Delfest 10: That's a wrap! - Baltimore Post-ExaminerBaltimore Post-Examiner

Delfest 10: That’s a wrap!

Here’s a few more things that made Delfest 10 so memorable…..

The Delfest Academy, a pre-festival workshop for player of all skill level, hosts a competition for its participants.

Live From The Delmore East band won the competition to open Delfest 10. (All photos by Costa Swanson)

Broken into smaller groups, they work out a song to garner a spot on the Grandstand stage to start off the festival on Thursday afternoon.

This year’s winner Live from the Delmore East performed The Allman Brothers Band classic Ramblin’ Man, and included Alex Tocco (center, holding fiddle) from Baltimore’s own Dirty Grass Players.

Litter is minimal. In an effort to reduce single-use plastic water bottles, several filtered water stations are set up around the venue and concert goers are encouraged to bring there own reusable vessel. Operated by an organization called Klean Kanteen, the water actually tastes better than the bottled stuff I brought with me, something I’ve never experienced in this type of setting, so I stopped drinking my stuff.

Bringing in quality up and coming, not really bluegrass band’s like the Ballroom Thieves. The first time Delfesters – Martin Early (guitar), Calin Peters (cello) and Devin Mauch (drums) – played a loud and thumping acoustic set, mixing harmonies, aggressive rhythms and thumping drum beats into what may be best described as Americana-core.

Ballroom Thieves combined rock ‘n’ roll with with folk music at Delfest 10.

“We’re grateful to be included, because this is more of a bluegrass festival, and more traditional folk, and so we’re excited that they were able to expand the definition of folk enough to allow us to enter.” Early said.

The band’s Sunday set on the Potomac stage drew a good sized crowd despite the rain, and fans were treated to several songs from their latest album Deadeye, including a frenetic Blood Run Red and a lyrically beautiful Bees, performed solo acoustic by Early.

There’s an Angel at the grandstand field entrance. If you were here, you know exactly who I’m talking about.  While I have found all the staff interaction to be pretty positive, Angel is the cheeriest and certainly most friendly individual I saw at this festival.  Her sweet and friendly greetings as you move on to the field set such a positive tone for the day.

As I walked in early on Sunday morning, she was coming over to her station and a small group in the stands actually stood up and cheered her arrival.

It takes a lot to have a person who you only have such a brief contact with to stick in you mind so strongly, so huge kudos to her and whoever had the wisdom to put in that key location.

Broomestix had quite a a journey to get to Delfest 10.

Winner of the best “A funny thing happened on the way to Delfest” story goes to Nashville’s Broomestix.  The 10 members of the funk/soul/R&B band, all under 21, got to experience one of those “what else can go wrong” roadtrips that make legendary band history stories which can only be appreciated after the fact.

The whole band gathered in the media room to share their travel tale prior to their music hall set.  We had a 1972 Dodge Travco RV, a really beautiful machine, but it had some, umm inequities.

We were playing in Lexington, (before heading to Delfest) and the morning before that show we’re running a bunch of errands, getting everything ready and we had a u-haul trailer attached to the back of the RV, Andrew (Wilson) our drummer was in it, and so was all our gear, and David (Cooper) was trying to get it hooked up and I was right next to him, and somehow it came right off the hitch, and bounced off my foot, and its a really heavy trailer to begin with, and it bounced right off the center of my foot. We were supposed to leave at noon, at one o’clock Conner (Broome) fractures his foot, so we’re already an hour late, and he has to go to the hospital to get it checked out, and get a boot put on it, we finally leave a little after 2 p.m. We​ ​barely​ ​got​ ​out​ ​of​ ​Henderson,​ ​which​ ​is​ ​our​ ​hometown,​ ​maybe​ ​two​ ​miles down​ ​the​ ​road,​ ​heading​ ​up​ ​a​ ​hill​ ​and​ ​the​ ​acceleration​ ​just​ ​kept​ ​cutting​ ​out,​ ​and​ ​that​ ​was​ ​a​ ​little frightening,​ ​especially​ ​since​ ​we​ ​had​ ​just​ ​left,​ ​so​ ​we​ ​ended​ ​up​ ​in​ ​a​ ​Kroger​ ​parking​ ​lot. ​It​ ​ended up​ ​being​ ​some​ ​loose​ ​wire,​ ​but​ ​Conner’s​ ​dad​ ​came​ ​fixed​ ​it​ ​for​ ​us. We finally get down the road at four something, and we get up to Lexington for the first show, and everything is fine, until the next morning.  We were trying to leave Lexington, and probably got five miles up the interstate, then a bunch of smoke came up out of nowhere, and we smoked out the whole interstate. We were on the side of the road for six hours, raining sideways, then we had to get towed, and there was no one anywhere near us that was willing to tow the RV with the trailer. Conner’s family was already on their way to the festival and we had to call them after we had tried so many other crazy things.  They had to take their minivan to a u-haul and get a trailer hitch put on it for the trailer, which was a three of four hour process, and we had to go find a rental car, so by the we time we got back from that it was about 8:30, we had the trailer and everything, we got in (to Delfest) about three in the morning, but we made it!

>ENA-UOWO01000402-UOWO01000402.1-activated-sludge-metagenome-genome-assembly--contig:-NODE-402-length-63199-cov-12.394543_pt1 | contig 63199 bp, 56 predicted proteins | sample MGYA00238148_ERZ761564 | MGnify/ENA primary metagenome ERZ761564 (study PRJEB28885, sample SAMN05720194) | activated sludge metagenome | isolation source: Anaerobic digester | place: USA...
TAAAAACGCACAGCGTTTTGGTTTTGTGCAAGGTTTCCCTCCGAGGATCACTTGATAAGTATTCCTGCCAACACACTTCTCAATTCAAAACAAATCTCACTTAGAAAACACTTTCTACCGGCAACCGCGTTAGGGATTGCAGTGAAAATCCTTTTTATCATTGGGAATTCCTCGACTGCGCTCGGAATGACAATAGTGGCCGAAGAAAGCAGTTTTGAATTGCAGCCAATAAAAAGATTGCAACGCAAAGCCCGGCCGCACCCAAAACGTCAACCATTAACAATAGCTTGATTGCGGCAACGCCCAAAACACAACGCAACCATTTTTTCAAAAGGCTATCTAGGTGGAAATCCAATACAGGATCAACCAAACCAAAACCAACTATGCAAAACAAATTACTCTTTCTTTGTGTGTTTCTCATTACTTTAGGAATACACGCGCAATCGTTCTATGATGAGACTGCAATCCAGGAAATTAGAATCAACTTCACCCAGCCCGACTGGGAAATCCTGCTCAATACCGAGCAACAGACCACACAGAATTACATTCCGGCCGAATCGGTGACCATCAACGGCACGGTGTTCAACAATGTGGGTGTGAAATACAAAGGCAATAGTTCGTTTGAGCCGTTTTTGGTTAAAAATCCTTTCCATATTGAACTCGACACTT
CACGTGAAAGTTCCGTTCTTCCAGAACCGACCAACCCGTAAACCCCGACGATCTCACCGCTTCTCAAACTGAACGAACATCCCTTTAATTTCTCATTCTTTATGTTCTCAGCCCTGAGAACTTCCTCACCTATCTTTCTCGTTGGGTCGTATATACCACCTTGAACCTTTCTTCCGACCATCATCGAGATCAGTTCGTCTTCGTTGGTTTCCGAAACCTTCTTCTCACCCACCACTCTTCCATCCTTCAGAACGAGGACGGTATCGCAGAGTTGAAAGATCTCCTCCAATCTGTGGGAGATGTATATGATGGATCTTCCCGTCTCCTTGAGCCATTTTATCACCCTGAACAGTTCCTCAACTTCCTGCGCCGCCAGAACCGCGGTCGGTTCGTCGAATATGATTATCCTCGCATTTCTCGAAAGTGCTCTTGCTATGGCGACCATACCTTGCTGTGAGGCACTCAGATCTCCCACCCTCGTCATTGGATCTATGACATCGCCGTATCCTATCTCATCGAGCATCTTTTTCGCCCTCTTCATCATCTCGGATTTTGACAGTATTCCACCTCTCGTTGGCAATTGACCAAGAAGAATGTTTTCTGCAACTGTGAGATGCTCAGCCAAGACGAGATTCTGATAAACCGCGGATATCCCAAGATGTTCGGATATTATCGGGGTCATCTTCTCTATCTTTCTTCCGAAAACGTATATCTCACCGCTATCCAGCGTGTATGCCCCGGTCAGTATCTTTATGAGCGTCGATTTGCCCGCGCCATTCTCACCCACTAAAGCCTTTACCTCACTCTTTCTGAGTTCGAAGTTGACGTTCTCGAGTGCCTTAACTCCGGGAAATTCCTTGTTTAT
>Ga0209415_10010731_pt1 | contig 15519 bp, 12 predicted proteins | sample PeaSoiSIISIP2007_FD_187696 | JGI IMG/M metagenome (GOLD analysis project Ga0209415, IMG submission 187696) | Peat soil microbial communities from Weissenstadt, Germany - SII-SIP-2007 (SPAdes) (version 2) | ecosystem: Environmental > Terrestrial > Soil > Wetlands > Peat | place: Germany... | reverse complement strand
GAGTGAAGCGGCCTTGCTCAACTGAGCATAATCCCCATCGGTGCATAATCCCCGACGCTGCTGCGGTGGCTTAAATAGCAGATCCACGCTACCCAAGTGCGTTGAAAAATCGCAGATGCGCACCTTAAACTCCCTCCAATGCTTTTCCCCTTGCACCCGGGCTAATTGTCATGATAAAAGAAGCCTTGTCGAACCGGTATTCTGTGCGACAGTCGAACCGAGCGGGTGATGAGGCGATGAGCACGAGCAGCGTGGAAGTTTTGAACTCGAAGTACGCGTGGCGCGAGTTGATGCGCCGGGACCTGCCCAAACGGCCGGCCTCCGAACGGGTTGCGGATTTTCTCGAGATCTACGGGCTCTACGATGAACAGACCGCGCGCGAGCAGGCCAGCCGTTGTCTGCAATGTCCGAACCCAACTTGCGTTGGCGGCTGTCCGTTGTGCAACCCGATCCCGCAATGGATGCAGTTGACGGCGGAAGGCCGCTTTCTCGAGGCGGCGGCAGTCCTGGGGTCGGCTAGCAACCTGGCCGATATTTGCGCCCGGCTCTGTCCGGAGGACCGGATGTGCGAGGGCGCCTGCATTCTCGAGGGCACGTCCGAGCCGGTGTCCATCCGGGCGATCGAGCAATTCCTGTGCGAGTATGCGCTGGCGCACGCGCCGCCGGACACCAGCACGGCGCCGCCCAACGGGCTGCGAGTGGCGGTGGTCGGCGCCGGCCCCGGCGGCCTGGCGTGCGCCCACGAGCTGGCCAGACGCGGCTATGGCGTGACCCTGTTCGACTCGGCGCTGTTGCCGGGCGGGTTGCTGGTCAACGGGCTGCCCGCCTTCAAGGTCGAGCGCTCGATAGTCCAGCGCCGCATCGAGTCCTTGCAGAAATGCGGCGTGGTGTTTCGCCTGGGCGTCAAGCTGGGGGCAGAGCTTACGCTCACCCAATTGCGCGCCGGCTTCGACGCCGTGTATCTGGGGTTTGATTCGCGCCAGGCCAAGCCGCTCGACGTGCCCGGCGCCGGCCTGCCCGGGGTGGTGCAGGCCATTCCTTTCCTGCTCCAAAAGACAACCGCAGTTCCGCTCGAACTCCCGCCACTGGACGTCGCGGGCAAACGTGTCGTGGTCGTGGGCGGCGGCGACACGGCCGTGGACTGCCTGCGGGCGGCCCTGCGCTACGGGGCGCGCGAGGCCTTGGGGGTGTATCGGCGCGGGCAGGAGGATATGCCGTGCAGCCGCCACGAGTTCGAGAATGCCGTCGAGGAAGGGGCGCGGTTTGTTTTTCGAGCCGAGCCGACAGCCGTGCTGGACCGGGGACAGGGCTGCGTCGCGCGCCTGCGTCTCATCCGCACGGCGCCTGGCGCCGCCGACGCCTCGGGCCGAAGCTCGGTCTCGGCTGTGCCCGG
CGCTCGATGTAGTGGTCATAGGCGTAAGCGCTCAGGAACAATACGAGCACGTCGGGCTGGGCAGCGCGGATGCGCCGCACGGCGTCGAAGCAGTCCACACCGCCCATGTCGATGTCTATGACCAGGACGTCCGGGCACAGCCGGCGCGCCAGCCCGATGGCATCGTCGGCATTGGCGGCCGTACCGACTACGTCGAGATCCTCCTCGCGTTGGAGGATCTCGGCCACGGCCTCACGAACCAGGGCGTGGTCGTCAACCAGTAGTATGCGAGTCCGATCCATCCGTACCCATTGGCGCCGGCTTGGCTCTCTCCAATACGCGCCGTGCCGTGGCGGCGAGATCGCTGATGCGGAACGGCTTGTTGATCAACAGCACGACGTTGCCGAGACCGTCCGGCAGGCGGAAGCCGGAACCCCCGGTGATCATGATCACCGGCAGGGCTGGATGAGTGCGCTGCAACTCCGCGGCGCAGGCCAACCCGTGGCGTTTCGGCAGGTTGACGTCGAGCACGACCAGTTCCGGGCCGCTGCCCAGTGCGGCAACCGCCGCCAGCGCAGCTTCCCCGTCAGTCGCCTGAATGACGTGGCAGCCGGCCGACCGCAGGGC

Despite the trials of the road, down one RV and one working foot, Broomestix took the stage twice for sets on both the Potomac and Music Hall stages.


About the author

Chris Swanson

Chris Swanson had bled orange and purple since moving to Baltimore in 1985. Swanson, a Catonsville resident and father of four, has a Communications degree from Franciscan University of Steubenville, Ohio. Contact the author.
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